GAYS MILLS - As our weather gradually moderates and the days get longer, I expect to see kids, groups of kids, outside playing, but that seems to be happening less and less. Whatever happened to play? I’m thinking of the kind of unstructured, child-directed, outdoor play that you probably grew up with. I think about this a lot, especially in good weather, but even in winter there are ways to play outside–snow forts, skating, sledding, etc. all rarely seen today.
Part of the answer might be that there are just fewer kids around. Families used to have built-in playmates with multiple offspring in many if not most homes. My family of origin had four kids and there was always someone to do something with. We lived in an area with lots of other families with kids. Just riding your bike around the neighborhood, it was very common to find and get involved in some kind of activity already in progress. We didn’t ever have, or knew anybody who had, an arranged play date. Shucks, every day was a self-directed, ad hoc play day.
Pick up games of baseball were popular. Surprise! You don’t need 18 people to play baseball. A game of over-the-line with three or four kids might morph into a regular game as other kids show up. My younger brother Bill and I invented a great little whiffle ball game for two on our driveway that my memory tells me we played by the hour. If a few more pals appeared, we moved into the street or off to the park for whatever game we had enough players to play.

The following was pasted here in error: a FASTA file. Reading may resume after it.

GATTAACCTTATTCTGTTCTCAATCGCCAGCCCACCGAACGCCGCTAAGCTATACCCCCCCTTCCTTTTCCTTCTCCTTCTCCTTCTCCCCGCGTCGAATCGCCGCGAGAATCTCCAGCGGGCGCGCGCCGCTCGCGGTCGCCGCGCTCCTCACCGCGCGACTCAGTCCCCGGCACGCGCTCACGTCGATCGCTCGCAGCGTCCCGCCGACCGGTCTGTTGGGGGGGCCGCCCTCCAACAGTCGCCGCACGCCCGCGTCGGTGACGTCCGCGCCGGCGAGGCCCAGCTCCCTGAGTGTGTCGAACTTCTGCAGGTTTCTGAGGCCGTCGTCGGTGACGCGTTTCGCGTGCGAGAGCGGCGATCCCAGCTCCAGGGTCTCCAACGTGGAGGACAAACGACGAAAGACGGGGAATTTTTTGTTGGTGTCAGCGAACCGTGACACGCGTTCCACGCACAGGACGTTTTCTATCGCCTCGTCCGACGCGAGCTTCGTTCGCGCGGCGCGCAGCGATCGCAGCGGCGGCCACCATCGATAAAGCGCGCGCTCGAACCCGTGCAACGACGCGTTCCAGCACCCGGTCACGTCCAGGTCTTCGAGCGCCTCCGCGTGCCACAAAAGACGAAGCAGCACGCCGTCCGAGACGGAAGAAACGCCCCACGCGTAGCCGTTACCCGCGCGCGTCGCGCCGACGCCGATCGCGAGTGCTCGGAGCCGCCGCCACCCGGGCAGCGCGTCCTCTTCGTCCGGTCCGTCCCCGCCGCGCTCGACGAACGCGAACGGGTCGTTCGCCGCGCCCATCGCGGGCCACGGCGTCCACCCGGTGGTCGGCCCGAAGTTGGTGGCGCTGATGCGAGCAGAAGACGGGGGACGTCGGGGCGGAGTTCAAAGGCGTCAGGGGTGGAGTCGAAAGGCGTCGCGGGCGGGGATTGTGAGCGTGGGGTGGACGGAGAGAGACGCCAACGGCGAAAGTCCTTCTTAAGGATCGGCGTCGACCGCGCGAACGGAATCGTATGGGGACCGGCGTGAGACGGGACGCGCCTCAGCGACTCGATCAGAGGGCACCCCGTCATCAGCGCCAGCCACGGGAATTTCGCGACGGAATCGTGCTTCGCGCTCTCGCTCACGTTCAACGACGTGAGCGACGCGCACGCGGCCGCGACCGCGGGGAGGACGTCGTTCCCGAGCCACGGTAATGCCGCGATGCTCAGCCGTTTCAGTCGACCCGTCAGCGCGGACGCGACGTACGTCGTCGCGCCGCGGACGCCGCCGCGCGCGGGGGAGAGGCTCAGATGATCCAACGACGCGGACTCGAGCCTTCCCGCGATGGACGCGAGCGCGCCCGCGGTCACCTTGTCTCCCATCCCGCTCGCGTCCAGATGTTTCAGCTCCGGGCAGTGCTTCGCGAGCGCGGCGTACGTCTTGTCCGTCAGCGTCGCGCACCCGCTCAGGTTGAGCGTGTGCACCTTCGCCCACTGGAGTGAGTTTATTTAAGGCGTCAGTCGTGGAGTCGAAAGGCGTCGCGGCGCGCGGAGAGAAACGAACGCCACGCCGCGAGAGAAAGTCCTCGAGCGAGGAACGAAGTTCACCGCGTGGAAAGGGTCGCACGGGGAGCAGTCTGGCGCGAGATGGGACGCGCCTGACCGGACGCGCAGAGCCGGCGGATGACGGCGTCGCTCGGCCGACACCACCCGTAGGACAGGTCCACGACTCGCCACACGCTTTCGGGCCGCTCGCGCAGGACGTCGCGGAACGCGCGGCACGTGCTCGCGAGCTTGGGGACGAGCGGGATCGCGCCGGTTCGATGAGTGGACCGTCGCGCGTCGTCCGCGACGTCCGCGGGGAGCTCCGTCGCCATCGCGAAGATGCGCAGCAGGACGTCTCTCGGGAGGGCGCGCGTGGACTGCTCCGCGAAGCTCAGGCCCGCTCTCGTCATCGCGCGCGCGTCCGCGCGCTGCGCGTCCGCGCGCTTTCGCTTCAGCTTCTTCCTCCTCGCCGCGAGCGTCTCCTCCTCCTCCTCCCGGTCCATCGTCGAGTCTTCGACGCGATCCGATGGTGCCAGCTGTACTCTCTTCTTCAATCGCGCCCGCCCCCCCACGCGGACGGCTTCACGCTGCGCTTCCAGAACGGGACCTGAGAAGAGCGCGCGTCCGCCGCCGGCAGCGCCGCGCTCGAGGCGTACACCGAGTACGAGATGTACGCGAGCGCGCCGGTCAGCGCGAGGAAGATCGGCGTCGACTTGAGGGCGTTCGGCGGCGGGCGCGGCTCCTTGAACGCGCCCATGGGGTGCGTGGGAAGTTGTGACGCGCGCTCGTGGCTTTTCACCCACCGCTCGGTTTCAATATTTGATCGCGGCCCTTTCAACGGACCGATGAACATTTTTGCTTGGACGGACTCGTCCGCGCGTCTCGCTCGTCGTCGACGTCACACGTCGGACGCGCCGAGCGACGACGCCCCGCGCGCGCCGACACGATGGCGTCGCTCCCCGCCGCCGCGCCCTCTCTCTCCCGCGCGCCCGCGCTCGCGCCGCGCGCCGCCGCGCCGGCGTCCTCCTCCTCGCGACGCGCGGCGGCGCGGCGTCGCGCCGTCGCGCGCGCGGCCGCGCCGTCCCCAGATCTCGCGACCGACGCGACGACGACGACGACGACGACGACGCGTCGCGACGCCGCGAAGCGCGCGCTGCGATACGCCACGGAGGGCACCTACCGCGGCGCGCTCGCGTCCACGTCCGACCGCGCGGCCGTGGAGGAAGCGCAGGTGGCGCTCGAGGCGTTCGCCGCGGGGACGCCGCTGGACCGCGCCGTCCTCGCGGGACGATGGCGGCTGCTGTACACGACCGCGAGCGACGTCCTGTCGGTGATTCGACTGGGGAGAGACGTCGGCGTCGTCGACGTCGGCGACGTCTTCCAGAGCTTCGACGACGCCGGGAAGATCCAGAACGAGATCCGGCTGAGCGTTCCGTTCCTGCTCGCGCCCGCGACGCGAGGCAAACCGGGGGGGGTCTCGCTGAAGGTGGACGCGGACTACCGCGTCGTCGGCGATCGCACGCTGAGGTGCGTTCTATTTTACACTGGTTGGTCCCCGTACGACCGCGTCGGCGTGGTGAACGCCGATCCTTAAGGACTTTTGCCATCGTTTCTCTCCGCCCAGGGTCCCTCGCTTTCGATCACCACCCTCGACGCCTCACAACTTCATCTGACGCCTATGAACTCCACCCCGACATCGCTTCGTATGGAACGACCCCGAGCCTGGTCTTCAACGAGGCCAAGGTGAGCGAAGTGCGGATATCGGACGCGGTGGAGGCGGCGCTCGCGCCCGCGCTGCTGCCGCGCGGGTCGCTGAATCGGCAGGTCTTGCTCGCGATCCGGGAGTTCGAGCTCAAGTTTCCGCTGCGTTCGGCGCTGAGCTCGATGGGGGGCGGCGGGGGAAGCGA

In the 50s, World War II and cowboys were a huge influence on the post war generation. War movies, TV westerns and films gave baby boomers (boys, at least) plenty of ideas for interactive outdoor play. War games and the re-winning of the west were played out again and again in backyards and vacant lots all over America. Bandanas were optional, hats or helmets strongly recommended, cap guns mandatory.
Studies show that on average kids spend 50 per cent less time outside than they did 20 years ago and only 12.6 minutes a day in vigorous physical activity. It should come as no surprise that modern kids spend an average of 6.5 hours per day on screen time, which includes TV and various electronic devices. These trends probably reflect our society as a whole: we are all less active and more sedentary than previous generations.
Another big factor in the decline of play for kids, and for adults, is that we are all busier than we used to be. Kids are scheduled into organized activities like team sports, lessons, and classes. What is missing in these kinds of activities are the creativity, exploration, and discovery inherent in unstructured free play time.
Play time that is child-directed, child-focused, and child-centered, in mixed age and gender groups, teaches a lot about emotional and social regulation and development. Play time literally helps kids grow up.